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This article in JEQ

  1. Vol. 30 No. 2, p. 376-386
     
    Received: May 17, 2000


    * Corresponding author(s): haoxy@em.agr.ca
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doi:10.2134/jeq2001.302376x

Greenhouse Gas Emissions during Cattle Feedlot Manure Composting

  1. Xiying Hao *,
  2. Chi Chang,
  3. Francis J. Larney and
  4. Greg R. Travis
  1. Agriculture and Agri-Food Canada, Lethbridge Research Centre, P.O. Box 3000, Lethbridge, AB, Canada T1J 4B1

Abstract

The emission of greenhouse gases (GHG) during feedlot manure composting reduces the agronomic value of the final compost and increases the greenhouse effect A study was conducted to determine whether GHG emissions are affected by composting method. Feedlot cattle manure was composted with two aeration methods—passive (no turning) and active (turned six times). Carbon lost in the forms of CO2 and CH4 was 73.8 and 6.3 kg C Mg−1 manure for the passive aeration treatment and 168.0 and 8.1 kg C Mg−1 manure for the active treatment. The N loss in the form of N2O was 0.11 and 0.19 kg N Mg−1 manure for the passive and active treatments. Fuel consumption to turn and maintain the windrow added a further 4.4 kg C Mg−1 manure for the active aeration treatment. Since CH4 and N2O are 21 and 310 times more harmful than CO2 in their global warming effect, the total GHG emission expressed as CO2–C equivalent was 240.2 and 401.4 kg C Mg−1 manure for passive and active aeration. The lower emission associated with the passive treatment was mainly due to the incomplete decomposition of manure and a lower gas diffusion rate. In addition, turning affected N transformation and transport in the windrow profile, which contributed to higher N2O emissions for the active aeration treatment. Gas diffusion is an important factor controlling GHG emissions. Higher GHG concentrations in compost windrows do not necessarily mean higher production or emission rates.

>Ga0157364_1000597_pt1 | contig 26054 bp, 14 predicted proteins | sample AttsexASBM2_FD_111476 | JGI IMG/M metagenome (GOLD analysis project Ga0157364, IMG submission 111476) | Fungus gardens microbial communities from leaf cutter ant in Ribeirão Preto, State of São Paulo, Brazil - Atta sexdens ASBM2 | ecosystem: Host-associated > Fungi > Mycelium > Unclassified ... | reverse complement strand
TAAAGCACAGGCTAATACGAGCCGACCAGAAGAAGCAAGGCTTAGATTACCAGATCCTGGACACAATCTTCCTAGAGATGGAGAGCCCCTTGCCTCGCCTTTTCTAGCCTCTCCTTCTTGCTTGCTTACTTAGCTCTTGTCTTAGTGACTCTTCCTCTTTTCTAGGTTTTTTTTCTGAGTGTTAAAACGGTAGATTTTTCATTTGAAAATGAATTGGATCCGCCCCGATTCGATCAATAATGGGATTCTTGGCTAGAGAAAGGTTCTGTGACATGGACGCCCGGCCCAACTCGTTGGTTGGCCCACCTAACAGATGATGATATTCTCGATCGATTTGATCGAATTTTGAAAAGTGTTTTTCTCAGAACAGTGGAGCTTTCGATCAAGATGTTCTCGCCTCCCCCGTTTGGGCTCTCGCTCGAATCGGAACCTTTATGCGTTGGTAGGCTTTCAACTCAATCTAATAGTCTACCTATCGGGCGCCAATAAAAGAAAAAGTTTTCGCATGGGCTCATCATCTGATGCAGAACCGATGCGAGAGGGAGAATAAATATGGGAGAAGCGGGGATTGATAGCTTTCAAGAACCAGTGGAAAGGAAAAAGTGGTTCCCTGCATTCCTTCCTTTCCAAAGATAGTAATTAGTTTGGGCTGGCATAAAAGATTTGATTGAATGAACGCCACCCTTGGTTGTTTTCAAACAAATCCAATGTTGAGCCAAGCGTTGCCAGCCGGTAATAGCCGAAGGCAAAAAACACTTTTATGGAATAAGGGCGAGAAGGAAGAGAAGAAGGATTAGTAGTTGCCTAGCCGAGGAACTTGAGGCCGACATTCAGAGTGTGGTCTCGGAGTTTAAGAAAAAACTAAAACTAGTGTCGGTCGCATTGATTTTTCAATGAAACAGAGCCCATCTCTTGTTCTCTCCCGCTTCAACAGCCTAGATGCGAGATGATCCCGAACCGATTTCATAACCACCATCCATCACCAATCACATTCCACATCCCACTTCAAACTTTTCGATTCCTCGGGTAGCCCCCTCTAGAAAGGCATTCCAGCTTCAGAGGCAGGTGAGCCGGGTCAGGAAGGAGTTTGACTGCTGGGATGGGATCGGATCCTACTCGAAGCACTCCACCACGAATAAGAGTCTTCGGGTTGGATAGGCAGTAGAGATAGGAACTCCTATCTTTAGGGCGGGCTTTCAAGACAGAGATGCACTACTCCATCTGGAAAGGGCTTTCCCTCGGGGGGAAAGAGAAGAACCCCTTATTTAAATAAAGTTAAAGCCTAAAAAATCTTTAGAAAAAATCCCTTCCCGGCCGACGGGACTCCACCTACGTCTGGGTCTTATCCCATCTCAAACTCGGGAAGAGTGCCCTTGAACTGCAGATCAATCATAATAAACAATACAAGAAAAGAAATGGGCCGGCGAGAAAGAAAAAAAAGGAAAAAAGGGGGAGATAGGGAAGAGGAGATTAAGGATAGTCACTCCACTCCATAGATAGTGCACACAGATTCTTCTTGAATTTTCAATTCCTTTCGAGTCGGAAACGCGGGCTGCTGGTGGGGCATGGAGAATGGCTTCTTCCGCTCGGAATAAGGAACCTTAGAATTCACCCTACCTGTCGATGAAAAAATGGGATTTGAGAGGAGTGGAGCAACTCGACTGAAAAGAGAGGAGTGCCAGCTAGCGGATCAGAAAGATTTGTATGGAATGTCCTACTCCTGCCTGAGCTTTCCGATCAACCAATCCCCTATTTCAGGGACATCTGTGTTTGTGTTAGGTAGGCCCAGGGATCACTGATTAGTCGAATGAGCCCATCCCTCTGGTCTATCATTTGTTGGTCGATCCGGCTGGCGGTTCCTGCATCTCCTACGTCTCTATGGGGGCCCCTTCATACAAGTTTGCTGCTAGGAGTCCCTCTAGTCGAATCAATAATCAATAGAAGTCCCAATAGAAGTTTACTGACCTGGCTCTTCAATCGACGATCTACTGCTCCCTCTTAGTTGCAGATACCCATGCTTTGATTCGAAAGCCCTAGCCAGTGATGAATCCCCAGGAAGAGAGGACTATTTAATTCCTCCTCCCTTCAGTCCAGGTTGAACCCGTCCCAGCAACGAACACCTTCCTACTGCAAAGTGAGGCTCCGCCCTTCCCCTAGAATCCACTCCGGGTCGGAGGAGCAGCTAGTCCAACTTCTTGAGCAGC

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Copyright © 2001. American Society of Agronomy, Crop Science Society of America, Soil Science SocietyPublished in J. Environ. Qual.30:376–386.